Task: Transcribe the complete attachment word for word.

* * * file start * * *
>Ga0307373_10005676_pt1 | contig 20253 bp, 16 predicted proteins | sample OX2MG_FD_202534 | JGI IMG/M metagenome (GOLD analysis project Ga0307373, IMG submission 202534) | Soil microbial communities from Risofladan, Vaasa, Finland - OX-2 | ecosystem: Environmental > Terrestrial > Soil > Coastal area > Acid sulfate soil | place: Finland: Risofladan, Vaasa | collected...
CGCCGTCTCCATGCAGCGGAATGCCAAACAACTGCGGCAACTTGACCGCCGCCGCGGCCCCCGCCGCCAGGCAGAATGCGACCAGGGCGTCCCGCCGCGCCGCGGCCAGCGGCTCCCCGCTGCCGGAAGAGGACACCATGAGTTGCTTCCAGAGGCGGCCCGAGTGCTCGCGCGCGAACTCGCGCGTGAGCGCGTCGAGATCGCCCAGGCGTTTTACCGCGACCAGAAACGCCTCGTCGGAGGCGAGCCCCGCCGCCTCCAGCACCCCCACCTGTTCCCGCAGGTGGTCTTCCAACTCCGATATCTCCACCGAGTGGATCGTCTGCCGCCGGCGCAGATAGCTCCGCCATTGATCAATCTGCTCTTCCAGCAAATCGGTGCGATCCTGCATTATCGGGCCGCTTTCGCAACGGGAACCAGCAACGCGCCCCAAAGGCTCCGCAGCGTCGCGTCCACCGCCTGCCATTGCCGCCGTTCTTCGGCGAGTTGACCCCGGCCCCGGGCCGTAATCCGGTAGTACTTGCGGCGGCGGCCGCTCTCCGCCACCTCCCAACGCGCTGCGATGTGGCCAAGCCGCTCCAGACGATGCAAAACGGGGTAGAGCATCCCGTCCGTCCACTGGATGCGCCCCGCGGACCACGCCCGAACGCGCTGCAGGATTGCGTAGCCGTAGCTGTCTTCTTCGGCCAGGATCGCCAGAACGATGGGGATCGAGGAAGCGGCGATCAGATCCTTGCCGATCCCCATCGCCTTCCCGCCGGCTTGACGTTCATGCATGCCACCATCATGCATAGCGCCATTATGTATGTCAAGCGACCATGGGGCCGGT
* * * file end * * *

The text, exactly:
>Ga0307373_10005676_pt1 | contig 20253 bp, 16 predicted proteins | sample OX2MG_FD_202534 | JGI IMG/M metagenome (GOLD analysis project Ga0307373, IMG submission 202534) | Soil microbial communities from Risofladan, Vaasa, Finland - OX-2 | ecosystem: Environmental > Terrestrial > Soil > Coastal area > Acid sulfate soil | place: Finland: Risofladan, Vaasa | collected...
CGCCGTCTCCATGCAGCGGAATGCCAAACAACTGCGGCAACTTGACCGCCGCCGCGGCCCCCGCCGCCAGGCAGAATGCGACCAGGGCGTCCCGCCGCGCCGCGGCCAGCGGCTCCCCGCTGCCGGAAGAGGACACCATGAGTTGCTTCCAGAGGCGGCCCGAGTGCTCGCGCGCGAACTCGCGCGTGAGCGCGTCGAGATCGCCCAGGCGTTTTACCGCGACCAGAAACGCCTCGTCGGAGGCGAGCCCCGCCGCCTCCAGCACCCCCACCTGTTCCCGCAGGTGGTCTTCCAACTCCGATATCTCCACCGAGTGGATCGTCTGCCGCCGGCGCAGATAGCTCCGCCATTGATCAATCTGCTCTTCCAGCAAATCGGTGCGATCCTGCATTATCGGGCCGCTTTCGCAACGGGAACCAGCAACGCGCCCCAAAGGCTCCGCAGCGTCGCGTCCACCGCCTGCCATTGCCGCCGTTCTTCGGCGAGTTGACCCCGGCCCCGGGCCGTAATCCGGTAGTACTTGCGGCGGCGGCCGCTCTCCGCCACCTCCCAACGCGCTGCGATGTGGCCAAGCCGCTCCAGACGATGCAAAACGGGGTAGAGCATCCCGTCCGTCCACTGGATGCGCCCCGCGGACCACGCCCGAACGCGCTGCAGGATTGCGTAGCCGTAGCTGTCTTCTTCGGCCAGGATCGCCAGAACGATGGGGATCGAGGAAGCGGCGATCAGATCCTTGCCGATCCCCATCGCCTTCCCGCCGGCTTGACGTTCATGCATGCCACCATCATGCATAGCGCCATTATGTATGTCAAGCGACCATGGGGCCGGT